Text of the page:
Do you know what is better than charity and fasting and prayer?

It is keeping peace and good relations between people,

as quarrels and bad feelings destroy mankind.

- Prophet Mohammed


Day 9

After a great day at the park, the wife and I decided to watch The Breakfast Club last night. Before making the leap back to the US, I figured it was time to expose her to the fruits of American cinema. Sure, we'll be watching Streetcar Named Desire, Gone with the Wind and The Graduate as well, but the real pleasures of American film are found in the wonderful world of average, B-movies that defined each decade. So along with the greats, I'm forcing her to watch the core of the industry (as I define it). 

We'll be dipping into classics like Flight of the Navigator, Rocky IV, Mannequin, Heavy Weights, Goonies, Hook, Duel, Judge Dredd and People Under the Stairs. The list could go on forever. Towards the end of my college days, I really took to horrible movies. I bought so many VHS's that it's going to cost a pretty penny just to move them from their current home in Cincinnati to wherever it is my wife and I will land. There was one movie in particular that I really enjoyed called Snake Island. Watch the trailer if you must. It won't disappoint. 

The problem with watching these films with a non-American is that they don't really care. In my wife's case, language isn't an issue. I just think that she's not too interested in what happens to an eleven-year old boy when he falls into a ravine only to wake up in a lab next to Sarah Jessica Parker. I am interested, though. For years, whenever I opened a map, I did it in the same way that David did it in Flight of the Navigator. The same goes for unwrapping a chocolate bar. I mimicked Charlie from Charlie and the Chocolate Factory. You know, slowly with piccolo music followed by an intense run to a shared bed full of several generations of old people.

I like these movies mostly for the nostalgic value they offer. But nostalgia can be dangerous. As you might have noticed, I like to trash city life. I don't like it one bit and can't wait for a slower, quieter life back in the US. However,  years ago I was thrilled with city life. I remember making comments about how I would never live outside the city again. Full-circle and several years later, I'm back to missing the peaceful solace of a calm riverbank and the innocent wind passing through the limbs of the American Oak.

I get nostalgic many times a day.  It's a guarded nostalgia, though. I don't focus on the past as it was, but I focus on how I will use the past to frame my future. There are two expressions that come to mind.
You don't know what you've got 'till it's gone.
The grass is always greener on the other side.
These are solid quotes and one that everyone should keep in mind. I often recall a conversation I had with Sid --my college roommate, original best-man nominee, CPA extraordinaire, and Eagle Eye Cherry duet partner-- a few months before my wedding. I wasn't having cold feet in the least, I just wanted to chat with him about the changes I was undergoing. I expressed my surprise that things about really sped up in life after college. He agreed and said something that I will always remember. It wasn't anything too deep or symbolic; just four simple words.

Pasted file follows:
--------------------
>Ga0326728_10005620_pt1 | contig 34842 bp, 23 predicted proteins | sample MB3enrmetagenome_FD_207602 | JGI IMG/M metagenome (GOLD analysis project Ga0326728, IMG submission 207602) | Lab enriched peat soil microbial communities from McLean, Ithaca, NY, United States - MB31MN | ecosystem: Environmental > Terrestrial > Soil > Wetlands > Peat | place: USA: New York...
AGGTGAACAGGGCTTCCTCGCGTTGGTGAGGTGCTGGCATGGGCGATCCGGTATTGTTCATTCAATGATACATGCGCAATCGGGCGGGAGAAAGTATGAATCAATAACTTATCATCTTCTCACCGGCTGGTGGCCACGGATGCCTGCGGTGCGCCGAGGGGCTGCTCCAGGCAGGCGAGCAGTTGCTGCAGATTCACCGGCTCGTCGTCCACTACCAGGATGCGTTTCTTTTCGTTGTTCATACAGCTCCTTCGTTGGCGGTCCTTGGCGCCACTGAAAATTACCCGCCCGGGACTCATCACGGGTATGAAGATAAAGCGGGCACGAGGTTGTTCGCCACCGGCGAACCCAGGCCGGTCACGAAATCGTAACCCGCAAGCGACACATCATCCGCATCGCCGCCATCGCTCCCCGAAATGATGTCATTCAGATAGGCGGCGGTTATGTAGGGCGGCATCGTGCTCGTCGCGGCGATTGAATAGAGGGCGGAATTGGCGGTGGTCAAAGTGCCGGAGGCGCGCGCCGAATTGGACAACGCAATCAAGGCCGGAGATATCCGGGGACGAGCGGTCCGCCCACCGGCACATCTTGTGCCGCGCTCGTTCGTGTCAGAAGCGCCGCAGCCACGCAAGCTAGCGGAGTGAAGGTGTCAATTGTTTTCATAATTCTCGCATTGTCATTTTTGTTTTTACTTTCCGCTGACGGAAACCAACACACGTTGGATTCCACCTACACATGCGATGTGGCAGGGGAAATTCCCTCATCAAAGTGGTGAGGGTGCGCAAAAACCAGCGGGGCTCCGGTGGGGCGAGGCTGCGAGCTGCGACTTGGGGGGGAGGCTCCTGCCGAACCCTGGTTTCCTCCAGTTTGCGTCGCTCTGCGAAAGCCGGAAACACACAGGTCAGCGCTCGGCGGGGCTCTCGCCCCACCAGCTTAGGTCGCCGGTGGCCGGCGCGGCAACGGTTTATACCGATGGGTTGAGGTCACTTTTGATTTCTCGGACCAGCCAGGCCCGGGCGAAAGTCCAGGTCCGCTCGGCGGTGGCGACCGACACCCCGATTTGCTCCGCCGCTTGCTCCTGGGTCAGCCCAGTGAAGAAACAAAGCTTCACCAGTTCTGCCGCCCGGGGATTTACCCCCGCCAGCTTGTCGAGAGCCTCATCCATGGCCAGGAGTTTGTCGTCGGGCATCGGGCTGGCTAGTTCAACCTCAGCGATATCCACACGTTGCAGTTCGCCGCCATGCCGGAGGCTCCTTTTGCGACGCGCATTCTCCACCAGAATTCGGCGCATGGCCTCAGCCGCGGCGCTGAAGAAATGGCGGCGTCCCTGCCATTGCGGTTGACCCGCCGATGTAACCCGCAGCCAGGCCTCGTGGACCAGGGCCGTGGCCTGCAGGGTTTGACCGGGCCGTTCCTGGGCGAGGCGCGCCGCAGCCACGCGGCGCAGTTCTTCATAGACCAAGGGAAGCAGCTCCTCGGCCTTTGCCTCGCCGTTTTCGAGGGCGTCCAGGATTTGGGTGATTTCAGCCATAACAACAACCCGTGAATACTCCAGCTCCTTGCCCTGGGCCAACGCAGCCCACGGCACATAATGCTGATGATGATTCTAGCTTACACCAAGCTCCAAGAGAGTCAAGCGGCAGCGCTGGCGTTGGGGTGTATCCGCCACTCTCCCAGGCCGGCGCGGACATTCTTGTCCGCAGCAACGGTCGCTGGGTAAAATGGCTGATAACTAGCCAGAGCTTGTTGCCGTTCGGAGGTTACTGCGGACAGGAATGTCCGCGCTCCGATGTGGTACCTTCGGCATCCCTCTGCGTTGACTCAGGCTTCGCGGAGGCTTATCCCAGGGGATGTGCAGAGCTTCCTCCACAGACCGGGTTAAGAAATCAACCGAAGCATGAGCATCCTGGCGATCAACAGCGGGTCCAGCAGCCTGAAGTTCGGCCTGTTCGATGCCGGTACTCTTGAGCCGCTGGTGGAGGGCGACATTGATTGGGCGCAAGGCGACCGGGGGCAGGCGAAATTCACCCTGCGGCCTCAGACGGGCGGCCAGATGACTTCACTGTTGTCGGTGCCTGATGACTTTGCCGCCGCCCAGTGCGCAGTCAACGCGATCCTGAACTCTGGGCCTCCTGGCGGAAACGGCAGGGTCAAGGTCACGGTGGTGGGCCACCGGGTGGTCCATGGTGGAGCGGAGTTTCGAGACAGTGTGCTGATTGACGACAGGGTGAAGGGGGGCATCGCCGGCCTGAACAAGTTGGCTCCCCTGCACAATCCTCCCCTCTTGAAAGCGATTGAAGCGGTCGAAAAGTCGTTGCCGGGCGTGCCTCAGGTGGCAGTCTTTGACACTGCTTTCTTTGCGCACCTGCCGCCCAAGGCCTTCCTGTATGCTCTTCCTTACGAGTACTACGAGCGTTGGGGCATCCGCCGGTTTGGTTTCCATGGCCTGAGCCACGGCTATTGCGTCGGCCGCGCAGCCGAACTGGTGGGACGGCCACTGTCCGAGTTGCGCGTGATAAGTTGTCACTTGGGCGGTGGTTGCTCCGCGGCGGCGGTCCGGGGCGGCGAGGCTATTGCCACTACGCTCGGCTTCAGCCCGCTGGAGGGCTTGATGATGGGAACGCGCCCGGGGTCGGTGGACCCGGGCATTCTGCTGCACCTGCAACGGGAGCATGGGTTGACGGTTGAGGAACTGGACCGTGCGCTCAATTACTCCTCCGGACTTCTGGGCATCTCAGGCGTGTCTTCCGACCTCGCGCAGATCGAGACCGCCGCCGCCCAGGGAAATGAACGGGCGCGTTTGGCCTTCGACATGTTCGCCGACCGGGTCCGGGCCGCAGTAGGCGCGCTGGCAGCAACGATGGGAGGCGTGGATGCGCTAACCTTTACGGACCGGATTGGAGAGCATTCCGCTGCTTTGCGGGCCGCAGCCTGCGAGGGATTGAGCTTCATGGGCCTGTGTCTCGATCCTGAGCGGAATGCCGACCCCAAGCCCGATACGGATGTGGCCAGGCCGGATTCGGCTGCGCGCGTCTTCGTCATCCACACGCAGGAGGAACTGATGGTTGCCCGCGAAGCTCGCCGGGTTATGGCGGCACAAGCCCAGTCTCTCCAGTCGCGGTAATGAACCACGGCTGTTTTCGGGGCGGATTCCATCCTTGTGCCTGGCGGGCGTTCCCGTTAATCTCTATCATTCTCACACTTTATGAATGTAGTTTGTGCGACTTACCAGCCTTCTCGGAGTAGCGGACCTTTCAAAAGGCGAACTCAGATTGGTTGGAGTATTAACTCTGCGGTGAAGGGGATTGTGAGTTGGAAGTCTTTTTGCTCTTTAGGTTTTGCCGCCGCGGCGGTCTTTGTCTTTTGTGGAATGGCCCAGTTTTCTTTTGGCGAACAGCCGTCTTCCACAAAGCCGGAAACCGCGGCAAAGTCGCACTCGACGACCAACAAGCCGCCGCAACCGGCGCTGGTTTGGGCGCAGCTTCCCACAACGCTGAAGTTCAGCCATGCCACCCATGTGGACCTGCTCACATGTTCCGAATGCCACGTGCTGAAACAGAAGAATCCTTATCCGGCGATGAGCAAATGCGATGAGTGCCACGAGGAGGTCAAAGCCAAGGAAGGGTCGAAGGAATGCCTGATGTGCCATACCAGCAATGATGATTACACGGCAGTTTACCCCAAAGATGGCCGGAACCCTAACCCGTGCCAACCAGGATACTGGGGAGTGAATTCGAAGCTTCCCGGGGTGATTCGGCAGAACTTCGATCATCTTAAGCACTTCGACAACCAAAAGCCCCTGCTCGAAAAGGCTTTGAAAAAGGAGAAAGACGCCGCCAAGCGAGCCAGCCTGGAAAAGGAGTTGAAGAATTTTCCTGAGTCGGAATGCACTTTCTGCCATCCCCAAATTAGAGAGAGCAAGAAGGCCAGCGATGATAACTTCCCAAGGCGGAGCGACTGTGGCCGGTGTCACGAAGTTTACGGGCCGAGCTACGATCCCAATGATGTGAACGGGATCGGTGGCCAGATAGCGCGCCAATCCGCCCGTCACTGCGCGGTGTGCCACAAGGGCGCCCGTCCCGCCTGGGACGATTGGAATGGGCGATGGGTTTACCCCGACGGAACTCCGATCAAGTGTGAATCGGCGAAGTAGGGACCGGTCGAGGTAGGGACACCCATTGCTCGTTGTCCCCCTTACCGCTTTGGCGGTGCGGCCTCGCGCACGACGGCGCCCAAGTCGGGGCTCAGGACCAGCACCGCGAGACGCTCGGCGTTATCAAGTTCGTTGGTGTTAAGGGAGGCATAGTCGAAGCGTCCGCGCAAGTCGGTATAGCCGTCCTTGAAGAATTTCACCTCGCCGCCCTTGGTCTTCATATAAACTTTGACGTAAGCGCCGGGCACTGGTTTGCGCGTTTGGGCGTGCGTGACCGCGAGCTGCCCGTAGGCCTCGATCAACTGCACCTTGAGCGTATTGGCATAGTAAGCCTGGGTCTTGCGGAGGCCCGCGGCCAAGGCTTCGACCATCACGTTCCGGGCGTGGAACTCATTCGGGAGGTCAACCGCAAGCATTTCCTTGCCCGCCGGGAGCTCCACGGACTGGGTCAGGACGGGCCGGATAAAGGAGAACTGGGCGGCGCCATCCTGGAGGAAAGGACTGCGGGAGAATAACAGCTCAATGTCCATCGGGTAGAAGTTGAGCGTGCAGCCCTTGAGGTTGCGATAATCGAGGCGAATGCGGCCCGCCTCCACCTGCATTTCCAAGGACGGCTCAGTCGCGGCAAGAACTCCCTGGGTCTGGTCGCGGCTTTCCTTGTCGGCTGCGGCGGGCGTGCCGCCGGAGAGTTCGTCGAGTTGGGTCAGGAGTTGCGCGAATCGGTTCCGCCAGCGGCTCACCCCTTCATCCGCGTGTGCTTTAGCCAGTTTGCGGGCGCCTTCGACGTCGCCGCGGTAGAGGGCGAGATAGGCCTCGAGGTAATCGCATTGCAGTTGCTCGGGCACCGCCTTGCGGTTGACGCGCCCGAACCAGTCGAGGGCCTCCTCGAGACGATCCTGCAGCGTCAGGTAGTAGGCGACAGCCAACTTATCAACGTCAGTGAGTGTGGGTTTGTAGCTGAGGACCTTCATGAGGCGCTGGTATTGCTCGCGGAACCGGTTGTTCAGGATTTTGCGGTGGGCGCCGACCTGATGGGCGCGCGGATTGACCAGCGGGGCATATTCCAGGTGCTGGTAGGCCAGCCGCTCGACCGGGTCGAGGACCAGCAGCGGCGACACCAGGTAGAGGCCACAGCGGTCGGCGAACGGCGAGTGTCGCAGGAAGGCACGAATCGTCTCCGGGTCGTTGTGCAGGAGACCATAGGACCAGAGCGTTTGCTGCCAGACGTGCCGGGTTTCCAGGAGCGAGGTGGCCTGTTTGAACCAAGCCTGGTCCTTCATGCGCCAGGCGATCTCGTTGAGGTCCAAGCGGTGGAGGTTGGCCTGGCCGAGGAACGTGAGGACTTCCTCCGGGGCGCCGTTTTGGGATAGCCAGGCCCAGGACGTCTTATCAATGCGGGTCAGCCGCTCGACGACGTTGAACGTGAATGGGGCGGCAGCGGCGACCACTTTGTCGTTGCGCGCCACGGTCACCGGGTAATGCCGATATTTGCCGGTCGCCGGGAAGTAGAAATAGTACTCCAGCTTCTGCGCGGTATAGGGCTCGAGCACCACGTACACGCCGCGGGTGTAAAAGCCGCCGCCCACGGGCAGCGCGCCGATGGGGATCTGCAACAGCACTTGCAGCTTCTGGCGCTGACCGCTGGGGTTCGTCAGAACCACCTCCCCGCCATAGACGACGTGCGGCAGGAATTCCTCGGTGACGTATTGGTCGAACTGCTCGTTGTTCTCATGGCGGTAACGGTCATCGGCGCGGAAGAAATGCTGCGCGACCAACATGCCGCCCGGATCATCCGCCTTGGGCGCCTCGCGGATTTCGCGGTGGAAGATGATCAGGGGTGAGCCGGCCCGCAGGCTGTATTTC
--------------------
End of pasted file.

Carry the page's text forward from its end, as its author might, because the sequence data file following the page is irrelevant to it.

Growing up is hard.
 Those words sunk in and I often recall them when I'm start to get too nostalgic about the simplicity of yesteryear. It was just the advice that a best-man should give and even though he got tied up at work and couldn't jet across the pond for the ceremony, he cemented his role with his simple tip.

However, the point of discussing nostalgia isn't simply to jaw about crap films or compliment Sid for his assistance. If you recall, I had some issues with how Buddhism seemed to take a crap on the past. Christianity also takes a few jabs at it.
Anyone who is joined to Christ is a new being; the old is gone, the new has come. -2 Corinthians 5:17
If I were to become a true follower of Christ, I know that I wouldn't be asked to forget my past. That's not what the verse is actually saying. I know this, but I am guided by my past now just like most Christians are. My experiences have molded me and have led me to where I am today. I do not believe in fate or predestination. I am here because of my past and I can almost pinpoint the decisions which paved the path to my current situation. The lessons learned from my youth are still with me, just like the lessons I learned from my mother. 

What better way to follow the 4th Commandment then to keep the lessons we learned from our parents close?


  1. Be reminded that all of those horror films of yours are now in Tulsa. Your sister chose to purge her Cincinnati home of all those "fine" films and send them here for your future enjoyment..or Go's??
    I like your thoughts on our past and lessons learned. At well over 50 years old, I am still trying to learn from mistakes of the past.

  2. I had forgotten about that conversation. I still think about how hard growing up is all of the time though and I don't even feel that I am as grown up as many people my age (wife, kids, house in the burbs, etc.). I catch myself getting caught up in nostalgia all of the time and it is hard sometimes to think that things will never be like they were "back then". But I know there are many more great memories to come. I struggle almost everyday with not living in the past or future, but trying to make the most of the present.

    Also, I saw Snake Island on TV the other night and it was just as amazing as I remember.

  3. Also, speaking of Nostalgia, one of my friends just sent me this: